New Jersey Jewish News is always here for you.
We need your support now.
Your contribution will help us bring you vital news
and frequent updates about the impact of COVID-19.
Hebrew high opponents join charter protest
search

Hebrew high opponents join charter protest

Highland Park group organizing resistance to Tikun Olam school

A Highland Park group opposed to a Hebrew-language charter high school joined other charter opponents in a Dec. 16 demonstration in Trenton.

About 50 people “occupied” the State Department of Education in hopes of meeting with acting education commissioner Chris Cerf or a member of his administration.

The groups are seeking more local input into the establishment of charters.

The protest came on the heels of a boisterous Nov. 29 rally in Highland Park opposing the Tikun Olam Hebrew Language Charter High School, which brought out a broad array of opponents, including state legislators, local government and school board officials, and members of the Jewish community.

Despite having submitted to Cerf petitions with more than 2,100 signatures and about 600 letters of opposition, Darcie Cimarusti, a member of the Speak Up Highland Park opposition group, said Tikun Olam opponents have not received a response.

Protesters chose Dec. 16 because opposition responses were due that day. Tikun Olam has made its fourth bid for approval as the state’s first Hebrew language charter high school.

Cimarusti said Trenton protestors came from Cherry Hill, Voorhees, Teaneck, South Orange, Maplewood, Montclair, Edison, and Highland Park.

Many opponents want more local say in the establishment of charters, which they say divert local public school funding for “boutique” programs, including language-immersion charters like Tikun Olam.

The Trenton event “was the ‘mom’ version of the Occupy movement,” said Cimarusti. “We left after an hour because we had to get home for when our kids came home from school. But, much like those in the Occupy movement, we represent the 97 percent majority whose children go to traditional public school. We don’t understand why the state is giving all the attention to these charter schools while they won’t give us the time of day.”

The Highland Park rally at the Bartle School was also organized by Speak Up Highland Park. DOE representatives also declined to attend that meeting.

Sharon Akman of Highland Park, who submitted the Tikun Olam application as a “lead qualifying founder,” has not responded to many requests by NJJN for comment. Edison qualifying founder Jeffrey Silber and New Brunswick founder Ilana Lutman also did not respond to NJJN inquiries.

However, Akman previously told NJJN she chose Hebrew as a basis for the school because she has a background in the language. “Foreign language proficiency really gives young people an edge,” she said. “Also a key component of the school is tikun olam, repairing the world, and…community service is so important for college admission.”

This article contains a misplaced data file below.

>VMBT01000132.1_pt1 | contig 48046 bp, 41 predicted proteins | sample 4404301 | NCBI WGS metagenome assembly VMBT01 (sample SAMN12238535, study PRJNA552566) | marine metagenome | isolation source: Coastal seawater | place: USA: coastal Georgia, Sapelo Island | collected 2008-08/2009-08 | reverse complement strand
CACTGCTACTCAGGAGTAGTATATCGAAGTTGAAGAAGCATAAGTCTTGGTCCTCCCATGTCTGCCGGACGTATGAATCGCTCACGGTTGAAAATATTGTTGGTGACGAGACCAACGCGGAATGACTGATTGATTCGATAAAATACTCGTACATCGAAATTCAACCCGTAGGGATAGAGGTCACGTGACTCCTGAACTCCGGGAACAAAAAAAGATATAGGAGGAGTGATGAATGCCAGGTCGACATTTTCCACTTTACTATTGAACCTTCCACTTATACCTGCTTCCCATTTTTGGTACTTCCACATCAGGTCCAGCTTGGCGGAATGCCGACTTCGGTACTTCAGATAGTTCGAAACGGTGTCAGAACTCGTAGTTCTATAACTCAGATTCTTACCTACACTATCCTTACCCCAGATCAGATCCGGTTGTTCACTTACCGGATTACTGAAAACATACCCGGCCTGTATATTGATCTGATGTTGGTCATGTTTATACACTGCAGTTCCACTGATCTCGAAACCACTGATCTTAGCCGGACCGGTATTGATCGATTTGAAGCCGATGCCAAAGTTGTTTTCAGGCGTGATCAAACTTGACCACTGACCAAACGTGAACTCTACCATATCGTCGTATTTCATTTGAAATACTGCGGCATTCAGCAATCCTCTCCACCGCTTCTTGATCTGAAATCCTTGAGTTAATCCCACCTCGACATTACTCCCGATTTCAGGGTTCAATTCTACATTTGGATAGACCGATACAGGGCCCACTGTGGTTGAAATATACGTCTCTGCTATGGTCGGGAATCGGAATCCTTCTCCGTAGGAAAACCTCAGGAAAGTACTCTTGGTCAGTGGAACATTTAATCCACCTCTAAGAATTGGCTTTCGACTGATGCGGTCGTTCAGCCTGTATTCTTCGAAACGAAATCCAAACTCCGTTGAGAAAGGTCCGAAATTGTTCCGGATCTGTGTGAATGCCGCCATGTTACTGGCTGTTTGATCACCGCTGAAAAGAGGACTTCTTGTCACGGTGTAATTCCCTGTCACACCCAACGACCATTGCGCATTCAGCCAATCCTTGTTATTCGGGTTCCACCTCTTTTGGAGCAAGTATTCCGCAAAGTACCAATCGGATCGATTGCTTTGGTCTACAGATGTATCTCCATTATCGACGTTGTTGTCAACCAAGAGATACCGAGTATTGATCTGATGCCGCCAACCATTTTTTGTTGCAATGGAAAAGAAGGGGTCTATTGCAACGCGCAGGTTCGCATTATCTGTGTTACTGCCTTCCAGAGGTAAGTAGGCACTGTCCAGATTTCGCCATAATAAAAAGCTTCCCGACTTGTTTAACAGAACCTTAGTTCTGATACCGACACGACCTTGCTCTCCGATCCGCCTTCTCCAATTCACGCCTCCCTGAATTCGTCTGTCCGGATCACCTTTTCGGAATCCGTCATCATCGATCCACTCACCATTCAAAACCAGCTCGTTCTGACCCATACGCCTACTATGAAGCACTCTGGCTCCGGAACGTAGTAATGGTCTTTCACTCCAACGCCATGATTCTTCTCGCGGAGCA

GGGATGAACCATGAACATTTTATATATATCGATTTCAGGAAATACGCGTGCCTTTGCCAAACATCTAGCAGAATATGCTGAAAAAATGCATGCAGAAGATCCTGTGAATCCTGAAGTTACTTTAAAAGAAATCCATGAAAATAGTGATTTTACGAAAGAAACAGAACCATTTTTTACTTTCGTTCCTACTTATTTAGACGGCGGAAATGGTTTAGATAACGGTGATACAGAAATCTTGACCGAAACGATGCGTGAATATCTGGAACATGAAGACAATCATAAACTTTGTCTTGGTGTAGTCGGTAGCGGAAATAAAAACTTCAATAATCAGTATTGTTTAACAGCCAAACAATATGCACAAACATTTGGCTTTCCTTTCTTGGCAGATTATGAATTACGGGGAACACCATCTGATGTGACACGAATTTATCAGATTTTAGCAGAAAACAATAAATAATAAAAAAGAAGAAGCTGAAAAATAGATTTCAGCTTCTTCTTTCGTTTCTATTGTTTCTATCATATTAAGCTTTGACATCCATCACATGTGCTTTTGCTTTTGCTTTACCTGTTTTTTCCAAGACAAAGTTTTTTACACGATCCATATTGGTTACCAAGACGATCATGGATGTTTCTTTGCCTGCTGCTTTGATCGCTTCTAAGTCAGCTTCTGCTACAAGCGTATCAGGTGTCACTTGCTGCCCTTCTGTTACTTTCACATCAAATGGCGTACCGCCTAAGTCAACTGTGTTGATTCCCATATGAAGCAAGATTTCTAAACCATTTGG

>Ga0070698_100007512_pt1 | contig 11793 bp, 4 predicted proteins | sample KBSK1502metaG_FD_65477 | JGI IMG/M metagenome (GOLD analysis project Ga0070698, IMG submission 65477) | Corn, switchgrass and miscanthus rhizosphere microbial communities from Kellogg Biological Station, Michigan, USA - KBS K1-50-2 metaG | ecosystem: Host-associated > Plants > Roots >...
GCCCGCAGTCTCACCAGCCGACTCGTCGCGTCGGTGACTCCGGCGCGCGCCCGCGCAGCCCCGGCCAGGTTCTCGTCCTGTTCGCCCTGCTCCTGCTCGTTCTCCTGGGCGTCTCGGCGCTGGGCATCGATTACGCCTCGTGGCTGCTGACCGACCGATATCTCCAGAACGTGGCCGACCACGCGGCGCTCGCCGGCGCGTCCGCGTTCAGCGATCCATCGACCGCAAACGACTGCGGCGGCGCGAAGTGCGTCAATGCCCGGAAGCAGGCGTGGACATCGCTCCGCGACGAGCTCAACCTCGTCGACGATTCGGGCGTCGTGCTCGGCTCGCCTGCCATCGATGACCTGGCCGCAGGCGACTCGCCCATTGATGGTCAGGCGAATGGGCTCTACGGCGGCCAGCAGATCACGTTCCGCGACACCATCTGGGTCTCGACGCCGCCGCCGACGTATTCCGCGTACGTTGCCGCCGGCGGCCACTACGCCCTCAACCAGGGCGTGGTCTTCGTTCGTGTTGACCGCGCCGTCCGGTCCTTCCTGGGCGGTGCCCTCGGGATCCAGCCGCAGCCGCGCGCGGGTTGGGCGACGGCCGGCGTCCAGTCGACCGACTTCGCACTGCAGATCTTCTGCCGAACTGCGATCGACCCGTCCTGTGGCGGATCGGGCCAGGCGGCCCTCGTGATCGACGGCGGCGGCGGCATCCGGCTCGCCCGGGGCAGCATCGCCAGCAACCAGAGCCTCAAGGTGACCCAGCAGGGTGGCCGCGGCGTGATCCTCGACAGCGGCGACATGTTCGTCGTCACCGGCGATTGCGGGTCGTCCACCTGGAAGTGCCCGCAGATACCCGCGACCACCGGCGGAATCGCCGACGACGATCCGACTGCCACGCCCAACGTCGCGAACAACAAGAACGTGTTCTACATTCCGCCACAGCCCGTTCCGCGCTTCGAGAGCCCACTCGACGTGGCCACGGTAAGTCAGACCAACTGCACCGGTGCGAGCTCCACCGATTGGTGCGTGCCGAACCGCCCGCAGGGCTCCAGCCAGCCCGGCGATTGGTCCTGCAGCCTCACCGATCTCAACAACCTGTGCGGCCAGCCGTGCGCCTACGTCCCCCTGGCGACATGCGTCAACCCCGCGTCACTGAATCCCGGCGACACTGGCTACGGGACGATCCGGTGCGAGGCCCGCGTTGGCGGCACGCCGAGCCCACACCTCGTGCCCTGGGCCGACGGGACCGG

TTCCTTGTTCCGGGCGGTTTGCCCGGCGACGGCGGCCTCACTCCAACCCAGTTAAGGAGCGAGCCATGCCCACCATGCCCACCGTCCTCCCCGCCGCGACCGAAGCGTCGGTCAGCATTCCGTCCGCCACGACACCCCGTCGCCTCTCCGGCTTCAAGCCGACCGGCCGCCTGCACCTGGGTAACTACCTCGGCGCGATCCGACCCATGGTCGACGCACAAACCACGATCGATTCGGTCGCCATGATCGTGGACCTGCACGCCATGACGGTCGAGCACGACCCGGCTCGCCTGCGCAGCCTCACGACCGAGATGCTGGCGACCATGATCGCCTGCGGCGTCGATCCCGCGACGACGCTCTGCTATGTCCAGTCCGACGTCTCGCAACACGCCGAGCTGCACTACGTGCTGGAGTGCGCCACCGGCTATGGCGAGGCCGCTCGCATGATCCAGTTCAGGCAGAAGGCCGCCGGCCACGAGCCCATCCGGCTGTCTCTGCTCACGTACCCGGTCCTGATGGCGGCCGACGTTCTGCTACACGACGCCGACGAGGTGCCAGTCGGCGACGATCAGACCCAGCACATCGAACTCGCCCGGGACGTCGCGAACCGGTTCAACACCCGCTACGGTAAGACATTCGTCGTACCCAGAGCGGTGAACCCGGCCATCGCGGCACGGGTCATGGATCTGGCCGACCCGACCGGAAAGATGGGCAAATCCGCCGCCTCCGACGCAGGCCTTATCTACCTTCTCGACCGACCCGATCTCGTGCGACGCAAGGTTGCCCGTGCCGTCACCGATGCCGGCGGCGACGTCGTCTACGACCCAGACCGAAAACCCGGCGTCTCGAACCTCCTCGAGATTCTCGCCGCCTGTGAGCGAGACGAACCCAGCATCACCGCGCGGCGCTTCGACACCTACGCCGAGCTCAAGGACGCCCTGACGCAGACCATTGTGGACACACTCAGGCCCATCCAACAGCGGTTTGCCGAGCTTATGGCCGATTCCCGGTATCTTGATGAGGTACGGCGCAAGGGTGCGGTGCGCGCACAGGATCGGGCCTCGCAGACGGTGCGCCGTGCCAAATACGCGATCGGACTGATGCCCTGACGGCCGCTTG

While previous applications have included Highland Park, in its 2011 application, Tikun Olam founders said they had selected Edison Township and New Brunswick for their latest bid. The application stressed the ethnic diversity of Edison, and the “urban” challenges facing New Brunswick, including “poverty, crime, drugs, HIV/AIDS, academic failure, dropouts, gangs, and other challenges.” The application also describes the “special relationship” between Israel and both the United States and New Jersey.

Because charter schools are considered public, local school districts must provide funding for each pupil enrolled from that district. Based on population, the Office of Charter School Funding of the Department of Education has estimated that Edison would have to provide $850,000, New Brunswick $450,000.

Critics said Highland Park was charged $64,000 when the Hatikvah International Academy in East Brunswick, a Hebrew-language charter elementary school, did not fill its roster with East Brunswick students last year.

Democratic Assemblyman Patrick Diegnan, whose District 18 covers Highland Park and Edison, cosponsored a bill that would require local approval before the establishment of any new charter school. His cosponsors are fellow Democratic Assemblymen Peter Barnes (Dist. 18) and John Wisniewski, whose District 19 covers southern Middlesex County.

That bill has been passed in the Assembly, but a Senate equivalent, S-2243, cosponsored by Sen. Barbara Buono (D-Dist. 18) and Sen. Shirley Turner (D-Dist. 15), has been bottled up in committee, said Barnes.

read more:
comments